To get into the right mindset to record his forthcoming solo album Call the Comet, Johnny Marr and his band spent nine months holed up in a dark studio above an old factory in his hometown of Manchester, England. "We brought a bunch of old projectors and lights and gadgets to keep me inspired," he tells Rolling Stone. "Sometimes we'd have different news feeds projected onto the wall: Al Jazeera, Fox, the BBC and French news. Other times it would be wildlife films or just the swirling cosmos."
The dizzying kaleidoscope of projections reflected the many ideas bouncing around Marr's head while he penned lyrics for the album, which largely takes place in an "alternative society" set in the "not-too-distant future" far removed from the world where Donald Trump is the leader of the free world. "I wouldn't call it a concept record," the former Smiths guitarist says of the album, due out June 15th. "But it's got a unifying theme going through it about the Earth welcoming a different intelligence from the cosmos to save us from our own plight. The title Call the Comet is sort of a conscious plea for a new way." Marr has released the propulsive first single "The Tracers."
England's decision to exit the European Union in June 2016 spurred the album's initial creation and was solidified five months later when Marr happened to be in New York City promoting his memoir Set the Boy Free when Donald Trump was elected president. To him, the two events represented an enormous step backwards for mankind and he felt compelled to write about it. Lyrics like "Everybody feels the aching/Population is sick and shaking," which appear on the track "Bug," began pouring out of him. "That song is about the virus of right-wing ideology that is spreading through the nervous system of the Western world," he says.
Manchester's Crazy Face Studios proved to be a perfect location to cut the album, with the city skyline visible from one side, the picturesque Pennine Mountains visible from the other side and a factory floor from the Industrial Revolution beneath them. Marr spent a lot of time wandering the large, empty building as he tried to dream up the songs. "It was a very unusual and creative environment," he says. "I often lost track of the outside world. I'm glad that I've come out of it now, to be honest. It was quite taxing."
The album begins with "Rise," where we meet two people that live in the futuristic society that popped up after a comet hit. (Marr says that comet could be a metaphorical one or an actual massive projective like the one that wiped out the dinosaurs.) "It's the dawn of the dogs," he sings. "They hound they howl/Never let up/The fear is on."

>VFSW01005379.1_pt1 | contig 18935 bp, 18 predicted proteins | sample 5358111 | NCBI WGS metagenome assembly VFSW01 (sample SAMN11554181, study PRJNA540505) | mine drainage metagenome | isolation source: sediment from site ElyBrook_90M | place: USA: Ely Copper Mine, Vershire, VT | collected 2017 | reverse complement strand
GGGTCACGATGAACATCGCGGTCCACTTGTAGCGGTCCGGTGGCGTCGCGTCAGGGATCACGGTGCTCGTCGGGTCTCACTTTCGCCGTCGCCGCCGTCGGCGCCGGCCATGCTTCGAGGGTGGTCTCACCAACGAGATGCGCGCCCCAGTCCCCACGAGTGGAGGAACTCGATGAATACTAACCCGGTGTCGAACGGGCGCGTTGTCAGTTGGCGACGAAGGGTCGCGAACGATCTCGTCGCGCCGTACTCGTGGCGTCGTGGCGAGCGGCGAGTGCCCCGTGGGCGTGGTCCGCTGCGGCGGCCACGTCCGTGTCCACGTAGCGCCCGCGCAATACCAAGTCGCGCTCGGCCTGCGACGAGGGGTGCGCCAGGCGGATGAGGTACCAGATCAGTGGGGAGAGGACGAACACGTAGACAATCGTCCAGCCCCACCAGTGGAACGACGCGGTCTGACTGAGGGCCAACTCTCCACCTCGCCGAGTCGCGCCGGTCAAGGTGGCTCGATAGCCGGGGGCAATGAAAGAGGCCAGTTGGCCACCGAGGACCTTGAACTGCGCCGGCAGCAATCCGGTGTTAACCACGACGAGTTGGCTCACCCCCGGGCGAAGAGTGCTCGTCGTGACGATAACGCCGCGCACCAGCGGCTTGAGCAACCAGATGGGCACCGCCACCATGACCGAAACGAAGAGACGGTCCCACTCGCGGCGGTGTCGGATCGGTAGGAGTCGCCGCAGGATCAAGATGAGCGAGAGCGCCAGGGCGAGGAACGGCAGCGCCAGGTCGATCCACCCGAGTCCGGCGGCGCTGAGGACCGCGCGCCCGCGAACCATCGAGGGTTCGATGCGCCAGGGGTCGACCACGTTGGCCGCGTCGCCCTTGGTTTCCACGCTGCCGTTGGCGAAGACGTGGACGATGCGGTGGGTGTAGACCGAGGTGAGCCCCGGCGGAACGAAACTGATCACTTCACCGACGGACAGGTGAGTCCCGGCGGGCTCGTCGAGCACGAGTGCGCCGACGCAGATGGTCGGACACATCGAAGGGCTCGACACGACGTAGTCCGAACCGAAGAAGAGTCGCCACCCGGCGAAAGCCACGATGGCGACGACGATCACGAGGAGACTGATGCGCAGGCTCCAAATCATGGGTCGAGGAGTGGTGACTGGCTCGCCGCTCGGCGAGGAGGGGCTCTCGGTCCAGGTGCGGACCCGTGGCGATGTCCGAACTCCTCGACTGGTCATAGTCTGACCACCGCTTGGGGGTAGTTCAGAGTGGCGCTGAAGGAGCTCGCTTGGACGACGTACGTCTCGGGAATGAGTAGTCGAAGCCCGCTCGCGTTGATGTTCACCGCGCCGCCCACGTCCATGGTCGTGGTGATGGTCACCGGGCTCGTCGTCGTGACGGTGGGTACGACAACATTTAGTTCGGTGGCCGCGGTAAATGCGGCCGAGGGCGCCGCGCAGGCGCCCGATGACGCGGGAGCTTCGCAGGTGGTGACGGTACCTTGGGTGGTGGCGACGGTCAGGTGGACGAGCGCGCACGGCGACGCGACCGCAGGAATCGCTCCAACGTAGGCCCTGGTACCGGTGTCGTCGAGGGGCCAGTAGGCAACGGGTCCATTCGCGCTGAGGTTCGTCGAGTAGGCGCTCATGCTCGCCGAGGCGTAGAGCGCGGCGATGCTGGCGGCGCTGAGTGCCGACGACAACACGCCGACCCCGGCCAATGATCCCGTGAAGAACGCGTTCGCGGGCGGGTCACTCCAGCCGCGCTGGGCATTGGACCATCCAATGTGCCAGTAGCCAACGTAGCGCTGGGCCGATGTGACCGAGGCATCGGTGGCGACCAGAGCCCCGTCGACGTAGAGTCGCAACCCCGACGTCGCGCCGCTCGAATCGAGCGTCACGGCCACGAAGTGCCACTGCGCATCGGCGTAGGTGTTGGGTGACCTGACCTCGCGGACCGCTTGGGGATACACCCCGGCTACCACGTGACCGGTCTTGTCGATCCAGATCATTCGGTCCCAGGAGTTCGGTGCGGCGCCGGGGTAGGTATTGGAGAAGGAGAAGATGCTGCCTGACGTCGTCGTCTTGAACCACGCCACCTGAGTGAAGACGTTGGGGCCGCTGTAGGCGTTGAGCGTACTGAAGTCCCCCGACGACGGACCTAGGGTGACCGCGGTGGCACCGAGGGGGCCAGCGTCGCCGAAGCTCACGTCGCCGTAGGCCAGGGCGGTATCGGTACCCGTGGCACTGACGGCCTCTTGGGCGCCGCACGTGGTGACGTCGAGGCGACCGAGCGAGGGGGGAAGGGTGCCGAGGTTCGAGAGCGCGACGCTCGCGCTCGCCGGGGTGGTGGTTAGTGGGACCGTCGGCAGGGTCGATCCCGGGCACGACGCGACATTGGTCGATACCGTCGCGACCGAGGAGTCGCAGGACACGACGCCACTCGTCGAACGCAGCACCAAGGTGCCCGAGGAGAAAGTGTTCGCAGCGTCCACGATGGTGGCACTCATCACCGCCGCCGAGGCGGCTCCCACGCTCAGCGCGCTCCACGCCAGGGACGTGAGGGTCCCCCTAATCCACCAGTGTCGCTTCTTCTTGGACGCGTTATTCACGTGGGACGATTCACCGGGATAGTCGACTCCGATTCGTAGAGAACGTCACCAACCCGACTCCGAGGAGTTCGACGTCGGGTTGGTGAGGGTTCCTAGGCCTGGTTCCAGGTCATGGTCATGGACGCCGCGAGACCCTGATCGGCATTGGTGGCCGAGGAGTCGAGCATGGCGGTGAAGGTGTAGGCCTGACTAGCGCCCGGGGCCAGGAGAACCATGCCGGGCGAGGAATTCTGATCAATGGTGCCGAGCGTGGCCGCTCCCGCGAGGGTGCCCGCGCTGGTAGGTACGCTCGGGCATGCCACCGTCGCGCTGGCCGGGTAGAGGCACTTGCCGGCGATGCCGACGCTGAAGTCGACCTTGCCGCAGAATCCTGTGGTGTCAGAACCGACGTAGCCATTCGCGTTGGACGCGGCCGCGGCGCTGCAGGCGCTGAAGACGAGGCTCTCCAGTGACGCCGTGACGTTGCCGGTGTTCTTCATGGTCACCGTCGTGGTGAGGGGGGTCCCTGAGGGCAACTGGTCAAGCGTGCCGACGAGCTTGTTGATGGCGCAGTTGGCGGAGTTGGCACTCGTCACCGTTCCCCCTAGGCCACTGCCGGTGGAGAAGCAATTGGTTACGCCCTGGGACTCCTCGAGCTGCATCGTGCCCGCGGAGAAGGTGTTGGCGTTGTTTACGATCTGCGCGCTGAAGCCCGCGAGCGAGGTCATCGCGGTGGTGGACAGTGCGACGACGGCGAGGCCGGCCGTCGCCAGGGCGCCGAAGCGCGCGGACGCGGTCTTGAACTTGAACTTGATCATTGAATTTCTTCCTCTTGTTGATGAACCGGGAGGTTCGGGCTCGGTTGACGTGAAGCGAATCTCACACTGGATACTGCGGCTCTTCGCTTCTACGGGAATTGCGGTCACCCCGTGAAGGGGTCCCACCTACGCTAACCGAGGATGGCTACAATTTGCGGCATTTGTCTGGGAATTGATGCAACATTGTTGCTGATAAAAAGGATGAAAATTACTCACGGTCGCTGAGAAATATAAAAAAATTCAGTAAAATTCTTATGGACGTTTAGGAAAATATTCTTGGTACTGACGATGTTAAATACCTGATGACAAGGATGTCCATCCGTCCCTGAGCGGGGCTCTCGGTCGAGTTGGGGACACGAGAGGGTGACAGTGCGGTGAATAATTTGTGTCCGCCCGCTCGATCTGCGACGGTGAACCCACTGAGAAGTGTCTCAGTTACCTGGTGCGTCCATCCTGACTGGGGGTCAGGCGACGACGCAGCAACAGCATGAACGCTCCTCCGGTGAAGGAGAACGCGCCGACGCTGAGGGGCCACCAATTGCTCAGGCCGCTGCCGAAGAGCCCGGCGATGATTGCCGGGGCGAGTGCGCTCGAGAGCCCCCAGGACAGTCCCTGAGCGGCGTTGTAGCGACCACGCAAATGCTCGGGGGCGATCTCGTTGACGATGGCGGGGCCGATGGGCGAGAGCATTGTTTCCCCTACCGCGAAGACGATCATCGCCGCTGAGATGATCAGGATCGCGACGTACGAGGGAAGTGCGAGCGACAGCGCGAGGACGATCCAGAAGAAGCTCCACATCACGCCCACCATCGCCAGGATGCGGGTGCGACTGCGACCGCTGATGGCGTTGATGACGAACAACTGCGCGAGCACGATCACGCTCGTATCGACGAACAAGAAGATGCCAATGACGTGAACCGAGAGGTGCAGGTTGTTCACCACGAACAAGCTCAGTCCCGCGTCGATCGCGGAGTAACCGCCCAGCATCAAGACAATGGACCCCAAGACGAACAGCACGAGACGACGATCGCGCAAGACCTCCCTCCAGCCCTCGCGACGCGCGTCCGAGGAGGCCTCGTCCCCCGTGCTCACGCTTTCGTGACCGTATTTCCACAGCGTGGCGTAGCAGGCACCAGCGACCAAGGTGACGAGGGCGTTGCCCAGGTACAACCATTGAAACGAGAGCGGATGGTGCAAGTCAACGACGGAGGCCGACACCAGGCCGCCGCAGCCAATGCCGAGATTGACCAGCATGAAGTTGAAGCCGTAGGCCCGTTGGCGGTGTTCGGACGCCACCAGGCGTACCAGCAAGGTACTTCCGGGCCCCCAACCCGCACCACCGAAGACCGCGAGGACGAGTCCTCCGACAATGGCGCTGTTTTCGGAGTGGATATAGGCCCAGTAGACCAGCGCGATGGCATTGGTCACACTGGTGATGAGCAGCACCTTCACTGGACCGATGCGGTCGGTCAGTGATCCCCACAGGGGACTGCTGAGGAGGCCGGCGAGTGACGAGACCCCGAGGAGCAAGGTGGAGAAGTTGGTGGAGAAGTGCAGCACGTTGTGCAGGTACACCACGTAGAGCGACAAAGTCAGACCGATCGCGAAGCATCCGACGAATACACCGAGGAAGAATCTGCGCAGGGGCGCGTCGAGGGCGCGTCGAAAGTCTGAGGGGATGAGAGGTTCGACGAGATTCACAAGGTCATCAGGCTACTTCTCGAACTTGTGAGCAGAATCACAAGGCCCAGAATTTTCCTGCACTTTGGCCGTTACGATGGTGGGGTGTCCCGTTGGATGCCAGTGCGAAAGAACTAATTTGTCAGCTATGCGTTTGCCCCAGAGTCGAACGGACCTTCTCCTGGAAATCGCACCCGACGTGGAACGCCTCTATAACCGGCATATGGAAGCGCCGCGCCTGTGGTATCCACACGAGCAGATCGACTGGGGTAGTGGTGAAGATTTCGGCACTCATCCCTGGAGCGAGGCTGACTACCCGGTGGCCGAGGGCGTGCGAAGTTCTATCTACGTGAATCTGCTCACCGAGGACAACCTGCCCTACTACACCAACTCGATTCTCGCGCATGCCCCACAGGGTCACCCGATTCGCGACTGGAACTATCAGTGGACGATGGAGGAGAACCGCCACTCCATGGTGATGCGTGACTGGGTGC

"[One] song is about the virus of right-wing ideology spreading through the nervous system of the Western world."
The catchiest song on LP is "Hi Hello," which has been already been compared to Patti Smith's "Dancing Barefoot" and "There Is A Light That Never Goes Out" by the Smiths. "Another journalist brought that up and I said, 'Oh, I can see that,'" says Marr. "I see why people think that it is the most immediately catchy song and it sounds like what people know me for."
It ends with "A Different Gun," which was inspired by the 2016 Bastille Day attack in which 86 people in Nice, France were killed when a terrorist drove a cargo truck into a dense crowd. It took on another meaning for Marr in the aftermath of the Manchester Arena attack. "It's such a serious subject, trying to tackle all that without compromising it as a rock song or trivializing the concept," he says. "It's very tricky to get the balance right and I hope I was able to do that."
At the end of the song, Marr takes an optimistic stance in the light of overwhelming tragedy. "Come the glory," he sings. "Listen/We're chosen/We're chosen." "It focuses on the same two characters that began the album in 'Rise,'" he says. "It was important to me that I end with a sense of idealism, though it's interesting to me that I put it in a song that was inspired by terrorist activity."
Marr will tour Europe next month before playing a series of intimate shows in New York, San Francisco, Seattle and Los Angeles, where he'll play every song from the album. In September, he'll begin a proper tour of larger halls that'll feature songs from his entire career, most likely including a few Smiths tunes.
The shadow of the Smiths looms over everything he does, but Marr says he tries to not let that frustrate him. "I'm very lucky to be known for anything," he says. "But it's been so long now that I think some people need to get with the times. I really, really love the stuff I did with the The and Modest Mouse. I understand why interest in the Smiths is so high. Bands that made music that has stood up over the years are special things. On one hand, I'm very pleased about that. But I think people who get preoccupied…" He stops himself mid-sentence, perhaps envisioning the sort of headlines that will erupt if he says it's time for people to end their preoccupation with the Smiths. "It's their life," he says with a chuckle. "They can like whatever they like."
Call the Comet Track Listing
2. "The Tracers"
3. "Hey Angel"
4. "Hi Hello"
5. "New Dominions"
6. "Day In Day Out"
7. "Walk Into The Sea"
9. "Actor Attractor"
10. "Spiral Cities"
11. "My Eternal"
12. "A Different Gun"